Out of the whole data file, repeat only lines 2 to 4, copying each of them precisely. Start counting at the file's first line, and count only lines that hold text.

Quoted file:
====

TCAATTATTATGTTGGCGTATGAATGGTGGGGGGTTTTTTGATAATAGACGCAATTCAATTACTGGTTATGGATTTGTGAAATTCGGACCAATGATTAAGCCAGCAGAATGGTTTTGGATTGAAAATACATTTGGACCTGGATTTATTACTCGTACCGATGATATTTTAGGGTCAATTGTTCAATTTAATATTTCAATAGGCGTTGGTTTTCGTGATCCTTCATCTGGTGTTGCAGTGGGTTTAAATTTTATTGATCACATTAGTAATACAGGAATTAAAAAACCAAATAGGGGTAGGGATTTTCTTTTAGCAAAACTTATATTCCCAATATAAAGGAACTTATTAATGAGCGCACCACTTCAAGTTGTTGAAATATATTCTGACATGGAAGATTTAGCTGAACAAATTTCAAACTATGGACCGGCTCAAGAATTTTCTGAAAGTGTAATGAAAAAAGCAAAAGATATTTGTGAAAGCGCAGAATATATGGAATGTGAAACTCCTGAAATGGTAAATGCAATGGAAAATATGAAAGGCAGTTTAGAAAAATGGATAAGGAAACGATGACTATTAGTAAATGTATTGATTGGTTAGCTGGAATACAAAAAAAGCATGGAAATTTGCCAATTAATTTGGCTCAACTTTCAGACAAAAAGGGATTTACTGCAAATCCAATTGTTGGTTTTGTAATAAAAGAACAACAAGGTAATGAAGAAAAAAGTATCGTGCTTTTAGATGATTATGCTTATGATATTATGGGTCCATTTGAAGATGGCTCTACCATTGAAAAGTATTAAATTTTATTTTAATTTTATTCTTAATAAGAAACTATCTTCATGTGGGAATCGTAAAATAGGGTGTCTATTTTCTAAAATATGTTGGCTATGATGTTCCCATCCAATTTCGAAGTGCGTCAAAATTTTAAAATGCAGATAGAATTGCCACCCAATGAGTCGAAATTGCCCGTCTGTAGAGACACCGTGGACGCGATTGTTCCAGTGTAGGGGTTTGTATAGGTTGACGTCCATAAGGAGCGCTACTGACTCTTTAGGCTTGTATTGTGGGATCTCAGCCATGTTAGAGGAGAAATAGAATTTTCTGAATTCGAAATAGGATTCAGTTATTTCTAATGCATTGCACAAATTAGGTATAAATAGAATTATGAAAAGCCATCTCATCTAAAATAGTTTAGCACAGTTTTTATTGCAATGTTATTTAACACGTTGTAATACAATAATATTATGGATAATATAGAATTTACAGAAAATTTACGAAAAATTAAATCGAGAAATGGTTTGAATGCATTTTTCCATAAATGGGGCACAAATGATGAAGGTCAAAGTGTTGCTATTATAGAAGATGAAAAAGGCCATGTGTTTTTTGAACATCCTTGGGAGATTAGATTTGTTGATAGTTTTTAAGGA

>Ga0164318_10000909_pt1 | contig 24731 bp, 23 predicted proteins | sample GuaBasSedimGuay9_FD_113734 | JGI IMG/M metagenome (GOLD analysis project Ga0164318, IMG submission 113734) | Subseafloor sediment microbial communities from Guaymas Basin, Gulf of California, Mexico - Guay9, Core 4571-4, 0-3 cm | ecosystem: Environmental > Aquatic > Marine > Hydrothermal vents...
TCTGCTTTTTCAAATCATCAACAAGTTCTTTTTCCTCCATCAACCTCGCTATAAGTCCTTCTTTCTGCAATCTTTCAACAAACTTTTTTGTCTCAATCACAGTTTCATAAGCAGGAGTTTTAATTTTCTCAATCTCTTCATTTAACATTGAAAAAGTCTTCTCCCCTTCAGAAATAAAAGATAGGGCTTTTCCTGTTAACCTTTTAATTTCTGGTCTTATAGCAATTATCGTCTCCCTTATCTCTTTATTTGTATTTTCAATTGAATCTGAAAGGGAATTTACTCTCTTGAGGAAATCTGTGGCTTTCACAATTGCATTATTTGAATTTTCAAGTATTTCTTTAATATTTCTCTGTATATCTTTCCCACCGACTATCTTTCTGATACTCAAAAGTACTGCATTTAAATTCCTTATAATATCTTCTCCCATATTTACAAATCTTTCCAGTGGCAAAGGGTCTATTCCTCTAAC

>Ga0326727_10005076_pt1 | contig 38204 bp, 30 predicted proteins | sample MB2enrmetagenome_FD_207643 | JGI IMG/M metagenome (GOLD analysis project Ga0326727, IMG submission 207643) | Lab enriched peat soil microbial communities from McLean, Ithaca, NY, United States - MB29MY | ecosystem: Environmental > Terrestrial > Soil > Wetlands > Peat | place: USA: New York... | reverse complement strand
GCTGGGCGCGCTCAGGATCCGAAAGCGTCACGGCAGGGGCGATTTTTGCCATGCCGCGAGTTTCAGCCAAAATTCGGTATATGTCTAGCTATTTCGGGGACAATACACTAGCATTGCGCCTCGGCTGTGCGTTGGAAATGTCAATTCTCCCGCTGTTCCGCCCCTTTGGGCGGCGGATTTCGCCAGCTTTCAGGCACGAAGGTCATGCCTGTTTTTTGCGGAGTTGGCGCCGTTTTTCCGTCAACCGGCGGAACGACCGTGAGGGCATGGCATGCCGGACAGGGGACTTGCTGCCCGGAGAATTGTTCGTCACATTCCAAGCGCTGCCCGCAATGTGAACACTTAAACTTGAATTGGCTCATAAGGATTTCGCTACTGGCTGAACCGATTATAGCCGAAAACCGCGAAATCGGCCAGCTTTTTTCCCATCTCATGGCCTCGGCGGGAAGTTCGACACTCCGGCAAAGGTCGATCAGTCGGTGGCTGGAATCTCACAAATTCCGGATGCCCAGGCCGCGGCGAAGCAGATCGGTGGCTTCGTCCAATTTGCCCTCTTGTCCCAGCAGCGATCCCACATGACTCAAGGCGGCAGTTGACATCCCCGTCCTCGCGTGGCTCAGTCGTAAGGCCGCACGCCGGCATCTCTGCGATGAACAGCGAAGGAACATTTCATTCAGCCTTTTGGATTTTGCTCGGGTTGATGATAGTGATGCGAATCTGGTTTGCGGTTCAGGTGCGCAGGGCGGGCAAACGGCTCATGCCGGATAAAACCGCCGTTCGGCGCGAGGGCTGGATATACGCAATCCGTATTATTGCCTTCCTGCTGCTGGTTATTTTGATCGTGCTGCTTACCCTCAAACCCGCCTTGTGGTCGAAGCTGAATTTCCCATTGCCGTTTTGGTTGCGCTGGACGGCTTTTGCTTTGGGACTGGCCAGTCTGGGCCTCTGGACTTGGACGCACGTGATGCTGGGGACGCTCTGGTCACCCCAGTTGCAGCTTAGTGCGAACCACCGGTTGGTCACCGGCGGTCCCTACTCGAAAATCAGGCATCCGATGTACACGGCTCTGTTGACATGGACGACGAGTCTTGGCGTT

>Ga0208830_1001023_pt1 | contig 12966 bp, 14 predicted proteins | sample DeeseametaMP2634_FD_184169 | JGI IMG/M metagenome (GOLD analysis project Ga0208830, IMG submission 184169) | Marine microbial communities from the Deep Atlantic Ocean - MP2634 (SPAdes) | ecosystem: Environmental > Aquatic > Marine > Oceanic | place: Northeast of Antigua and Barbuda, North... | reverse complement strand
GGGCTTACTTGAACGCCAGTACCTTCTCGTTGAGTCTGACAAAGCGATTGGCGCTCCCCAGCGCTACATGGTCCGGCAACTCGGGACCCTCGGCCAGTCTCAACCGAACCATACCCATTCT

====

>Ga0164318_10000909_pt1 | contig 24731 bp, 23 predicted proteins | sample GuaBasSedimGuay9_FD_113734 | JGI IMG/M metagenome (GOLD analysis project Ga0164318, IMG submission 113734) | Subseafloor sediment microbial communities from Guaymas Basin, Gulf of California, Mexico - Guay9, Core 4571-4, 0-3 cm | ecosystem: Environmental > Aquatic > Marine > Hydrothermal vents...
TCTGCTTTTTCAAATCATCAACAAGTTCTTTTTCCTCCATCAACCTCGCTATAAGTCCTTCTTTCTGCAATCTTTCAACAAACTTTTTTGTCTCAATCACAGTTTCATAAGCAGGAGTTTTAATTTTCTCAATCTCTTCATTTAACATTGAAAAAGTCTTCTCCCCTTCAGAAATAAAAGATAGGGCTTTTCCTGTTAACCTTTTAATTTCTGGTCTTATAGCAATTATCGTCTCCCTTATCTCTTTATTTGTATTTTCAATTGAATCTGAAAGGGAATTTACTCTCTTGAGGAAATCTGTGGCTTTCACAATTGCATTATTTGAATTTTCAAGTATTTCTTTAATATTTCTCTGTATATCTTTCCCACCGACTATCTTTCTGATACTCAAAAGTACTGCATTTAAATTCCTTATAATATCTTCTCCCATATTTACAAATCTTTCCAGTGGCAAAGGGTCTATTCCTCTAAC

>Ga0326727_10005076_pt1 | contig 38204 bp, 30 predicted proteins | sample MB2enrmetagenome_FD_207643 | JGI IMG/M metagenome (GOLD analysis project Ga0326727, IMG submission 207643) | Lab enriched peat soil microbial communities from McLean, Ithaca, NY, United States - MB29MY | ecosystem: Environmental > Terrestrial > Soil > Wetlands > Peat | place: USA: New York... | reverse complement strand